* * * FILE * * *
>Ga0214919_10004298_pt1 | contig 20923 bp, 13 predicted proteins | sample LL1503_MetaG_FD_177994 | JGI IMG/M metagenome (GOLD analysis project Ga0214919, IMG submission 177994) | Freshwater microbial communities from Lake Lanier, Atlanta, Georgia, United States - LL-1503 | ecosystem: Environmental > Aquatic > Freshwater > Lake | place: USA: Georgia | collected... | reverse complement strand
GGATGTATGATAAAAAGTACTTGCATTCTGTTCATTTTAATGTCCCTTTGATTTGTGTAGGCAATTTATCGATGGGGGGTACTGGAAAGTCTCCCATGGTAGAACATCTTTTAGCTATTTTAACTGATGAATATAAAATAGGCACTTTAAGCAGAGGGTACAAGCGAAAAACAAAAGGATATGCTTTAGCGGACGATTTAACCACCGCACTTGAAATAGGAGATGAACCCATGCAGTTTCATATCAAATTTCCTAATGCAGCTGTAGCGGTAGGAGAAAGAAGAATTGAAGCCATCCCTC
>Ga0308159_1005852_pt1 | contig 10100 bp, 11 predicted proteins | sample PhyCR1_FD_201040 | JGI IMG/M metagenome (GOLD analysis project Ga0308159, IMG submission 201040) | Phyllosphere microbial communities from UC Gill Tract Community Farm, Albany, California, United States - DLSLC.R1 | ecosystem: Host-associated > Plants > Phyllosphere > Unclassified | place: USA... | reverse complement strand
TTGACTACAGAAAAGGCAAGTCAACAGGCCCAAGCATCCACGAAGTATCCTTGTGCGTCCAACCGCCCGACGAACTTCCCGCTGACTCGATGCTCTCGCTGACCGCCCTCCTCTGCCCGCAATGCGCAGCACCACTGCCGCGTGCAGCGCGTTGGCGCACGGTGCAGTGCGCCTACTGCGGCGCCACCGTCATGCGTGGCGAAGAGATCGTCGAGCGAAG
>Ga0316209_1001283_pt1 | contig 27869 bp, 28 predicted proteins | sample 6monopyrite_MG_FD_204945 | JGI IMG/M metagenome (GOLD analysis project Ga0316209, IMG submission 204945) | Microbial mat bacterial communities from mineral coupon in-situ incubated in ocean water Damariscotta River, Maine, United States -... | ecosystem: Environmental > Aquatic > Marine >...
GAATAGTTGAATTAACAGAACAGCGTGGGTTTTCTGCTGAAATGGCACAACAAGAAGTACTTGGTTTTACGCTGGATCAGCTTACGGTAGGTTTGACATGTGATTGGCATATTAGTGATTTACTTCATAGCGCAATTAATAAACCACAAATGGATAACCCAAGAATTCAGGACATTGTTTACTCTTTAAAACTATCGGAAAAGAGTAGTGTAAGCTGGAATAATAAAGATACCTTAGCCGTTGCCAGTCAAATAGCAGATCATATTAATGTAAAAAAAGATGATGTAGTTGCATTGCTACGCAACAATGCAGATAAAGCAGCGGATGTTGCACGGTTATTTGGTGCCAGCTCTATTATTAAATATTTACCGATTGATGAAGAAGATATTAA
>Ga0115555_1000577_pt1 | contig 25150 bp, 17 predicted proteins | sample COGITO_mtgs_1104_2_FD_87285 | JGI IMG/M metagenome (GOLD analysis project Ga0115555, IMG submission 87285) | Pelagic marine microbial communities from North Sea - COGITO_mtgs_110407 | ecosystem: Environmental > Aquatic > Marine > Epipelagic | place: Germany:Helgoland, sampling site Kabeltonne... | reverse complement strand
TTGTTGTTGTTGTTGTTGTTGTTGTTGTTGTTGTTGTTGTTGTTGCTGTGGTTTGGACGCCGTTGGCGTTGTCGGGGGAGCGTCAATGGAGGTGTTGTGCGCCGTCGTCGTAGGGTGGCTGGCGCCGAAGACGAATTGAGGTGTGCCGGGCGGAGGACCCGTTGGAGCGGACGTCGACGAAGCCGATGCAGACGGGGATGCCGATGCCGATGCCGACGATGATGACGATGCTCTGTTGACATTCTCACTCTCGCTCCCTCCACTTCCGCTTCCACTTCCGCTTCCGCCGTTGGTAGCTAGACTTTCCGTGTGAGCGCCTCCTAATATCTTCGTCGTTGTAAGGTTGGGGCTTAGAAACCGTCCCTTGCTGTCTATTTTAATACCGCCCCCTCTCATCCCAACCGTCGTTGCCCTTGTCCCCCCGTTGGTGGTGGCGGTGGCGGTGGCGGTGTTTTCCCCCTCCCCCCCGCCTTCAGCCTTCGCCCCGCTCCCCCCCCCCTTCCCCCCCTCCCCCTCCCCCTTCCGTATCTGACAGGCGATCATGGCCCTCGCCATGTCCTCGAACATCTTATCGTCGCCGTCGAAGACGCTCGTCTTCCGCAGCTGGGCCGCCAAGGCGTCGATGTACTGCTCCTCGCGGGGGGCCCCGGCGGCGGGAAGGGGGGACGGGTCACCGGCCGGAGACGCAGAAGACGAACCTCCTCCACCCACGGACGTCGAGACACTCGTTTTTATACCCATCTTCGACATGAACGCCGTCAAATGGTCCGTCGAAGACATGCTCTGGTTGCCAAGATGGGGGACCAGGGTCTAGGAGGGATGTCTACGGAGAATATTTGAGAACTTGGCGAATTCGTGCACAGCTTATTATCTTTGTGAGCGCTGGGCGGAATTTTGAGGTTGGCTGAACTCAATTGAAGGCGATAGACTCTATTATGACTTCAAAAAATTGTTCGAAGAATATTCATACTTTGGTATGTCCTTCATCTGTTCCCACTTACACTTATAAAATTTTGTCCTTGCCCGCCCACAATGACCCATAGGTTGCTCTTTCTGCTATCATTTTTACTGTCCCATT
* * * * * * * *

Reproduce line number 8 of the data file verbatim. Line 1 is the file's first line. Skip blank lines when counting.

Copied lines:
TTGTTGTTGTTGTTGTTGTTGTTGTTGTTGTTGTTGTTGTTGTTGCTGTGGTTTGGACGCCGTTGGCGTTGTCGGGGGAGCGTCAATGGAGGTGTTGTGCGCCGTCGTCGTAGGGTGGCTGGCGCCGAAGACGAATTGAGGTGTGCCGGGCGGAGGACCCGTTGGAGCGGACGTCGACGAAGCCGATGCAGACGGGGATGCCGATGCCGATGCCGACGATGATGACGATGCTCTGTTGACATTCTCACTCTCGCTCCCTCCACTTCCGCTTCCACTTCCGCTTCCGCCGTTGGTAGCTAGACTTTCCGTGTGAGCGCCTCCTAATATCTTCGTCGTTGTAAGGTTGGGGCTTAGAAACCGTCCCTTGCTGTCTATTTTAATACCGCCCCCTCTCATCCCAACCGTCGTTGCCCTTGTCCCCCCGTTGGTGGTGGCGGTGGCGGTGGCGGTGTTTTCCCCCTCCCCCCCGCCTTCAGCCTTCGCCCCGCTCCCCCCCCCCTTCCCCCCCTCCCCCTCCCCCTTCCGTATCTGACAGGCGATCATGGCCCTCGCCATGTCCTCGAACATCTTATCGTCGCCGTCGAAGACGCTCGTCTTCCGCAGCTGGGCCGCCAAGGCGTCGATGTACTGCTCCTCGCGGGGGGCCCCGGCGGCGGGAAGGGGGGACGGGTCACCGGCCGGAGACGCAGAAGACGAACCTCCTCCACCCACGGACGTCGAGACACTCGTTTTTATACCCATCTTCGACATGAACGCCGTCAAATGGTCCGTCGAAGACATGCTCTGGTTGCCAAGATGGGGGACCAGGGTCTAGGAGGGATGTCTACGGAGAATATTTGAGAACTTGGCGAATTCGTGCACAGCTTATTATCTTTGTGAGCGCTGGGCGGAATTTTGAGGTTGGCTGAACTCAATTGAAGGCGATAGACTCTATTATGACTTCAAAAAATTGTTCGAAGAATATTCATACTTTGGTATGTCCTTCATCTGTTCCCACTTACACTTATAAAATTTTGTCCTTGCCCGCCCACAATGACCCATAGGTTGCTCTTTCTGCTATCATTTTTACTGTCCCATT